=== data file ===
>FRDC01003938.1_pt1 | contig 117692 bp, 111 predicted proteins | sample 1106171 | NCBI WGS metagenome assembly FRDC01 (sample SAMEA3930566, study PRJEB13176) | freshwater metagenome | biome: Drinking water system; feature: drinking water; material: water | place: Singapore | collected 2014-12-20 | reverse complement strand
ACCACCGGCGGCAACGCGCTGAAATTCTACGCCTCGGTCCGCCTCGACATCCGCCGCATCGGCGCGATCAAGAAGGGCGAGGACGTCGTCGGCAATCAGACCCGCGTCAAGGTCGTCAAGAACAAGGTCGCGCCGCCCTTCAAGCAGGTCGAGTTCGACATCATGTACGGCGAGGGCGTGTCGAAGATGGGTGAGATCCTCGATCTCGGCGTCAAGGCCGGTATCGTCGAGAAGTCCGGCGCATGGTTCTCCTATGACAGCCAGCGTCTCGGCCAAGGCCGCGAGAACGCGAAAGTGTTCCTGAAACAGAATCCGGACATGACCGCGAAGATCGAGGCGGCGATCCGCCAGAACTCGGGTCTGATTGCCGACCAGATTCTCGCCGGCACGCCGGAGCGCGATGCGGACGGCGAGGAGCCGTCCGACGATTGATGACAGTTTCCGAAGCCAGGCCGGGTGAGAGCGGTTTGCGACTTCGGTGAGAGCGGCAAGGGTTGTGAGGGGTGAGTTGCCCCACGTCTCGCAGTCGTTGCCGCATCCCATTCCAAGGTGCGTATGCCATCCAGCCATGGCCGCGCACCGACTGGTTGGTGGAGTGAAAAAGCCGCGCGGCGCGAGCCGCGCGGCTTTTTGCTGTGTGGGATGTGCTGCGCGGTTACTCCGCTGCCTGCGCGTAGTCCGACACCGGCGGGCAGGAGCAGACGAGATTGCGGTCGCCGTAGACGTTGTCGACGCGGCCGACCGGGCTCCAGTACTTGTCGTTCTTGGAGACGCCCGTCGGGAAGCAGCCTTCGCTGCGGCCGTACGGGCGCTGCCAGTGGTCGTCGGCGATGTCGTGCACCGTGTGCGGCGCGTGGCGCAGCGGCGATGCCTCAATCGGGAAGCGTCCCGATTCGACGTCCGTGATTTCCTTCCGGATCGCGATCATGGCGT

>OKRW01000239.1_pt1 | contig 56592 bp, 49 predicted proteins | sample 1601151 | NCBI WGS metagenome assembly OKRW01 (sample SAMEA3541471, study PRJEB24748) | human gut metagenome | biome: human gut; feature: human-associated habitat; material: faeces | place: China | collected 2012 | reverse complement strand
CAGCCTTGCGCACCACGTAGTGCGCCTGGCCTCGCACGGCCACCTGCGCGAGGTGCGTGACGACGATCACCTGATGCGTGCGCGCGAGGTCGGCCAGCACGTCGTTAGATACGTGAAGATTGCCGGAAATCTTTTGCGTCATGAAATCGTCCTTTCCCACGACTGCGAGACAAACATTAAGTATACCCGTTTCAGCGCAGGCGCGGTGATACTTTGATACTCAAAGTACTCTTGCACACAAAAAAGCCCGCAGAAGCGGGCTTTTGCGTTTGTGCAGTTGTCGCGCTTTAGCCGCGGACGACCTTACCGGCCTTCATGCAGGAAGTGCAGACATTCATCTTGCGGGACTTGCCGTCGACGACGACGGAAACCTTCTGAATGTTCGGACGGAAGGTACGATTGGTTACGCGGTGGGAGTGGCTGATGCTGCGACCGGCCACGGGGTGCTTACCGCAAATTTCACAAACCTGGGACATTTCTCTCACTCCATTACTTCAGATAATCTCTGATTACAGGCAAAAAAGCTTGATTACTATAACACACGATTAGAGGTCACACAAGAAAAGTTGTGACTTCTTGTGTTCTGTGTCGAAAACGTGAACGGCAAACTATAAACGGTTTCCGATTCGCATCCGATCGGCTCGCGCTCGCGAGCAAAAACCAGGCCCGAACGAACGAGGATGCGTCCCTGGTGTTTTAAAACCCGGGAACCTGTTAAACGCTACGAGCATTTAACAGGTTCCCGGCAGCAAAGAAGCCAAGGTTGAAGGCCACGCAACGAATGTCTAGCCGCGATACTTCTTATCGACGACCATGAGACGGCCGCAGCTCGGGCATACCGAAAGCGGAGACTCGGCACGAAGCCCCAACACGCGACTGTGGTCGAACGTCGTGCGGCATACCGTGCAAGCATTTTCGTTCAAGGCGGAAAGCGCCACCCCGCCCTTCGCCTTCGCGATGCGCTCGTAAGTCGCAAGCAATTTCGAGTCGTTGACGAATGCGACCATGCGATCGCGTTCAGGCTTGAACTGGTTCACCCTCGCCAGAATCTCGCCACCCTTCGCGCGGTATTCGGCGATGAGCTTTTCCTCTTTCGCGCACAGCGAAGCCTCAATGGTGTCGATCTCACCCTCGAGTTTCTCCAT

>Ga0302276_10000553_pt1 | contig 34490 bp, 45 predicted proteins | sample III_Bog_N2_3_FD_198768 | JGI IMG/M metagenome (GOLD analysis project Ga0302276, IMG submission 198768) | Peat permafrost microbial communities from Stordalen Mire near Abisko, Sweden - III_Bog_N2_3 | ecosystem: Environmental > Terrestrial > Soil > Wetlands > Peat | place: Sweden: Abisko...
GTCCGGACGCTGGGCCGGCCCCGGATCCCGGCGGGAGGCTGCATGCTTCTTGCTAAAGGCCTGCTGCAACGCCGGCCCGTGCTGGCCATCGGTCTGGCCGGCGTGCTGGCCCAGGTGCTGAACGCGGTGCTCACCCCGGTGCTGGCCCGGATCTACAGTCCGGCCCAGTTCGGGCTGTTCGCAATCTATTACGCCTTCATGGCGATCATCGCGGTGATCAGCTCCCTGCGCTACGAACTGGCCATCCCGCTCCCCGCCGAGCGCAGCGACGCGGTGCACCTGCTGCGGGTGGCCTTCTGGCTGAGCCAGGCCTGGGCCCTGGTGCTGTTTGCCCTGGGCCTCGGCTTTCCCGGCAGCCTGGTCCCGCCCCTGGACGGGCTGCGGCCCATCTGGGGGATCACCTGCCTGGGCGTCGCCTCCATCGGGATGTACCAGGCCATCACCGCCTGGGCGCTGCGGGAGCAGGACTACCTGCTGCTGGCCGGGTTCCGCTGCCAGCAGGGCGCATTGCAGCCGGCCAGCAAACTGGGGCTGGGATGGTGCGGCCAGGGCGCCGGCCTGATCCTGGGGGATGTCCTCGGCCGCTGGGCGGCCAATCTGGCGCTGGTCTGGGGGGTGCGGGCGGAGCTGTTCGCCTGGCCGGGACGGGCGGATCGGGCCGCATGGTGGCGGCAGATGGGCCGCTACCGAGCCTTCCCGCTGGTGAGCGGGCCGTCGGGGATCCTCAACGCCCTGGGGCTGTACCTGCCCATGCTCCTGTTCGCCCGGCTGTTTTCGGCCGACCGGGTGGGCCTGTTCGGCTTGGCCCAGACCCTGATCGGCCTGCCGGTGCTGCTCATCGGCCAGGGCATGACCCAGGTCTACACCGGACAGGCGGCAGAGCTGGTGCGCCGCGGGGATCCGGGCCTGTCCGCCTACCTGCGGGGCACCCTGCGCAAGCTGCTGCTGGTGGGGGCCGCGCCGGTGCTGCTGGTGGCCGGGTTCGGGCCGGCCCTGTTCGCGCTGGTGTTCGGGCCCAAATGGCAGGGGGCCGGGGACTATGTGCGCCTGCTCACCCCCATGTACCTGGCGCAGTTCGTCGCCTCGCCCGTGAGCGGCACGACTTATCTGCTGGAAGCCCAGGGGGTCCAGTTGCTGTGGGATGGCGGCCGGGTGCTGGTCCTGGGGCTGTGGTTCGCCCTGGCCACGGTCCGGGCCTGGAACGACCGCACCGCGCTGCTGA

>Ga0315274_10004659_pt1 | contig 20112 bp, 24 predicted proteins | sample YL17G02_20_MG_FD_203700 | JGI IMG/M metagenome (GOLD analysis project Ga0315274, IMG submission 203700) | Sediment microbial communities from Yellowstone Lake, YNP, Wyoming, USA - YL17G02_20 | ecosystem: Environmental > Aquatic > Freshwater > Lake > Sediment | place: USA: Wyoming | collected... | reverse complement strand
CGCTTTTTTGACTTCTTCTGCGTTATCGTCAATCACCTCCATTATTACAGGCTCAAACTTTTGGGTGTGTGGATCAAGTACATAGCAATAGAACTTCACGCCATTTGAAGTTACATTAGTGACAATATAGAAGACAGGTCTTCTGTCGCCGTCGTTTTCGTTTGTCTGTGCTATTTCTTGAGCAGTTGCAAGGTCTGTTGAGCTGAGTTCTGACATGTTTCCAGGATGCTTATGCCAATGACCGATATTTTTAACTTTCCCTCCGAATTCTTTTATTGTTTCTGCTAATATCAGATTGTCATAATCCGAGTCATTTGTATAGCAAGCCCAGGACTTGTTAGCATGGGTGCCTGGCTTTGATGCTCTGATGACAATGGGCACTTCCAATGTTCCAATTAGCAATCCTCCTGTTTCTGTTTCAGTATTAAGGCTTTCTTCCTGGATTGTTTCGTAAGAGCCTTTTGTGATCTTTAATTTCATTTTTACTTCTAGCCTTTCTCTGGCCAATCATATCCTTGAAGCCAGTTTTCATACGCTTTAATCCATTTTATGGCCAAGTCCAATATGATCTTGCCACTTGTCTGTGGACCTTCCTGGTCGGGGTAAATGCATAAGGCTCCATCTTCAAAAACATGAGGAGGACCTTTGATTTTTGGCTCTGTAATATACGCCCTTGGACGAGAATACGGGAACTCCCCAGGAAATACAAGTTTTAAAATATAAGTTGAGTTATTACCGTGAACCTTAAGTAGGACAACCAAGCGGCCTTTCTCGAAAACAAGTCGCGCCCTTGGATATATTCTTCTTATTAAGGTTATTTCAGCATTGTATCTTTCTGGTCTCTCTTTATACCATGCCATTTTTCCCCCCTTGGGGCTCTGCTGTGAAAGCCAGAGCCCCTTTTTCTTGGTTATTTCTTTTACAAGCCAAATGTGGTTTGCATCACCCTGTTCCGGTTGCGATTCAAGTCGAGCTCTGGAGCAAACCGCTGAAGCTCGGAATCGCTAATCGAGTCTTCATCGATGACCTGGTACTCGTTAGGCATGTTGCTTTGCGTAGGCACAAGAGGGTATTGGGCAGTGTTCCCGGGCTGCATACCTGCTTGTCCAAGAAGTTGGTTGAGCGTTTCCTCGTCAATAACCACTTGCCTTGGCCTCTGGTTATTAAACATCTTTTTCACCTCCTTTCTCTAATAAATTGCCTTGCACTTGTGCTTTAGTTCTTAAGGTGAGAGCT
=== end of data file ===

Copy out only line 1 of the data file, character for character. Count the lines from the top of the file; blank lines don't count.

>FRDC01003938.1_pt1 | contig 117692 bp, 111 predicted proteins | sample 1106171 | NCBI WGS metagenome assembly FRDC01 (sample SAMEA3930566, study PRJEB13176) | freshwater metagenome | biome: Drinking water system; feature: drinking water; material: water | place: Singapore | collected 2014-12-20 | reverse complement strand